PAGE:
Thymic tumors are infrequent tumors, although they represent the most common adult tumors in the anterior mediastinal compartment. Thymic tumors represent a wide variety of tumors, and the the most recent histologic classification clearly classifies them in thymomas, thymic carcinomas (TC) and neuroendocrine thymic tumors (NETT). Although thymic tumors have traditionally been considered as orphan diseases, in the last few decades there has been an increased interest in thymic malignancies in the scientific community, and a number of thymic tumors working group and international thymic interest groups have been instituted all over the world. In Europe, the European Society of Thoracic Surgeons (ESTS) established a thymic working group in 2010 with the intent to provide a platform among ESTS member with a specific interest in thymic malignancies.
The present review illustrates the most recent results of the ESTS thymic working group, its collaboration with other major international thymic groups, and the future projects of the group.
Thymic tumors: demographics, clinical presentation and diagnosis
Thymic tumors are rare neoplasms with an overall incidence in the USA of 0.15 cases per 100,000 person-year (1). They are the most frequent anterior mediastinal tumors in adults; they can occur in all ages, with a demonstrated peak around 30-40 years of age in thymomas with Myasthenia Gravis (MG) and 60-70 years of age in those without MG (2). Men and women are affected with the same frequency according to most series. Thymic tumors are divided into thymomas, TC and NETT. About 30% of thymoma patients are asymptomatic, while about 60-70% of patients with TC and NETT have symptoms at presentation. The most reported symptoms in any thymic tumor include local symptoms. Chest pain, cough, shortness of breath are present in both capsulated and invasive forms, while in case of invasive neoplasms, superior vena cava (SVC) syndrome, haemidiaphragm paralysis (phrenic nerve involvement) and hoarseness (recurrent laryngeal nerve infiltration) are frequently observed. Pleural effusion and chest pain are also observed in case of tumor pleural spread.
Thymic tumors are frequently associated with parathymic (paraneoplastic) diseases; Table 1 illustrates the most frequent associated diseases. MG is, by far, the most commonly associated paraneoplastic disease in thymoma patients: most series report that 30% to 50% of thymoma patients have MG, while 10-15% of MG patients present with a thymoma. Five percent of thymoma patients with MG have more than one paraneoplastic syndrome. Among non-MG paraneoplastic syndromes, Pure Red Cell Aplasia (PRCA) and Hypogammaglobulinemia (Good’s syndrome) are the most frequently observed conditions, occurring in up to 5% of the patients (3).
Thymic carcinoma is rarely associated with MG, with a variable prevalence ranging from 0% to 30% depending upon the series. Very rarely, TCs have been found to be associated with polymyositis or dermatomyositis or erithrocytosis (4,5).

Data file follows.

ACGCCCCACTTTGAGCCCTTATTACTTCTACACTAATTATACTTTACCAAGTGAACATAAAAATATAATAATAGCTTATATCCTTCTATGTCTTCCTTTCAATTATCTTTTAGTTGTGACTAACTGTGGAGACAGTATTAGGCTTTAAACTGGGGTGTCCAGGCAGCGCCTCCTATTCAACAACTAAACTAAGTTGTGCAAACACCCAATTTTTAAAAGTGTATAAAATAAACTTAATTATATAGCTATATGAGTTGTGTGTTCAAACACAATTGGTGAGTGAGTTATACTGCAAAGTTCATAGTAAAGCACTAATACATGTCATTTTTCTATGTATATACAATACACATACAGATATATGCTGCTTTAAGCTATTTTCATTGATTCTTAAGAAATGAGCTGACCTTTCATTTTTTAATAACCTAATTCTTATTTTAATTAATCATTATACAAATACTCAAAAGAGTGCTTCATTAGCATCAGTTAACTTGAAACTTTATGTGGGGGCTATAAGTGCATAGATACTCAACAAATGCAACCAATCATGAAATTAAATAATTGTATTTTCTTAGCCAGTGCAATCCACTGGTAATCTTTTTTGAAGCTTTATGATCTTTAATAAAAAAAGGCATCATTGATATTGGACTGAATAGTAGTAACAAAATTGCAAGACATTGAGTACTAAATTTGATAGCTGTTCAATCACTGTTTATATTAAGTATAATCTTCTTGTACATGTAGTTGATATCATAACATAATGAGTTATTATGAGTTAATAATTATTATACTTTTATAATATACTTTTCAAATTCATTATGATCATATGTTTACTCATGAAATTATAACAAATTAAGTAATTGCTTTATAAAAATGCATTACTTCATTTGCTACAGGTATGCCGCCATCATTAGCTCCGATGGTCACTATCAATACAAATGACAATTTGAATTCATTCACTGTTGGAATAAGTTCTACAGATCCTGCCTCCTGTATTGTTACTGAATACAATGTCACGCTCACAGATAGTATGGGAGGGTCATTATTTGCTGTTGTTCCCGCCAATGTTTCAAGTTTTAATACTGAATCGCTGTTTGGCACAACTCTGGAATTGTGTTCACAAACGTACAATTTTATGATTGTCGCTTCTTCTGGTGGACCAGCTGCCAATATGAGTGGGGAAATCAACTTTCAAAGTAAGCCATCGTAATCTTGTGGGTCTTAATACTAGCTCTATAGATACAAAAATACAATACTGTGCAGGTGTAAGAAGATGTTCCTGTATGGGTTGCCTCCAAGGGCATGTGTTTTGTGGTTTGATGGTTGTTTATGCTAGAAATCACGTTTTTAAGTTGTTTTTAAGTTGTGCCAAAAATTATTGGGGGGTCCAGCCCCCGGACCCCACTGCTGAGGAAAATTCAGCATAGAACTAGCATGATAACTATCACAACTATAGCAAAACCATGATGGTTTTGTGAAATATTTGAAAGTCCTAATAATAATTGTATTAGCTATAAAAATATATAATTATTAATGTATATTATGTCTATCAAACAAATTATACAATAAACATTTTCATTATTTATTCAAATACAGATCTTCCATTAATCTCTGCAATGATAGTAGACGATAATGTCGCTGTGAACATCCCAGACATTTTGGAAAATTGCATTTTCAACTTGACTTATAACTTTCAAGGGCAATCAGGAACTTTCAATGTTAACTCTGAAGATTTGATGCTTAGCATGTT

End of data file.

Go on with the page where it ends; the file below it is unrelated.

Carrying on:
NETT are frequently associated with endocrinopathies (up to 30% of the cases), including Cushing’s syndrome, multiple endocrine neoplasia type 1 (MEN-1 or Wermer syndrome, with tumors of the parathyroids, pancreatic islet cells, and pituitary gland), and growth hormone releasing hormone (GHRH) hyper-secretion with ectopic acromegaly. Other less frequent syndromes include prolactin secretion, MEN-2, peripheral neuropathy, Eaton-Lambert syndrome. Carcinoid syndrome and MG are exceptional in NETT (6).
Finally, thymoma patients have an increased (2-fold higher risk) risk to develop second malignancies.
Diagnosis of thymic tumors includes clinical examination, radiologic imaging and cyto-histologic biopsy in selected cases. Clinical examination may reveal signs and symptoms of associated parathymic syndromes or of local invasion (SVC syndrome). Computed tomography (CT) scan is considered the imaging modality of choice in the initial assessment as well as in the follow-up of patients with thymic malignancies (7-9). MRI is of little utility in diagnosis of thymic malignancies, except in case of suspected infiltration of the heart and great vessels (10). PET scan has been evaluated in its ability to differentiate thymic hyperplasia from thymoma, low-risk vs. high-risk thymomas, and thymoma vs. thymic carcinoma, although it is still less frequently used as compared to its widespread utilization in other thoracic neoplasms.
Cyto-histological diagnosis is required, although less frequently than in the past. Refinements in imaging techniques resulted in an improved diagnostic yield, and the need for a mediastinal biopsy has dramatically decreased in the recent years. There is a general agreement, however, that biopsy should be reserved in case of undefined CT findings which may suggest lymphoma, or in case of unresectable tumours before induction chemotherapy or definite chemo-radiotherapy (11).
Staging and histologic classification
No official stage classification system for thymic malignancies has been defined by the Union Internationale Contre le Cancer (UICC) and the American Joint Commission on Cancer (AJCC) and several different systems have been proposed in the past (12). The most used staging system is the Masaoka staging classification, proposed in 1981 (13), further refined with little modifications in 1994 (14) (Table 2). The classification includes four stages based upon the local extent of the disease. N factor is of limited value in the Masaoka classification. A new TNM-based system is expected in 2017, through a collaborative effort between the International Thymic Malignancies Interest Group (ITMIG) and the International Association for the Study of Lung Cancer (IASLC).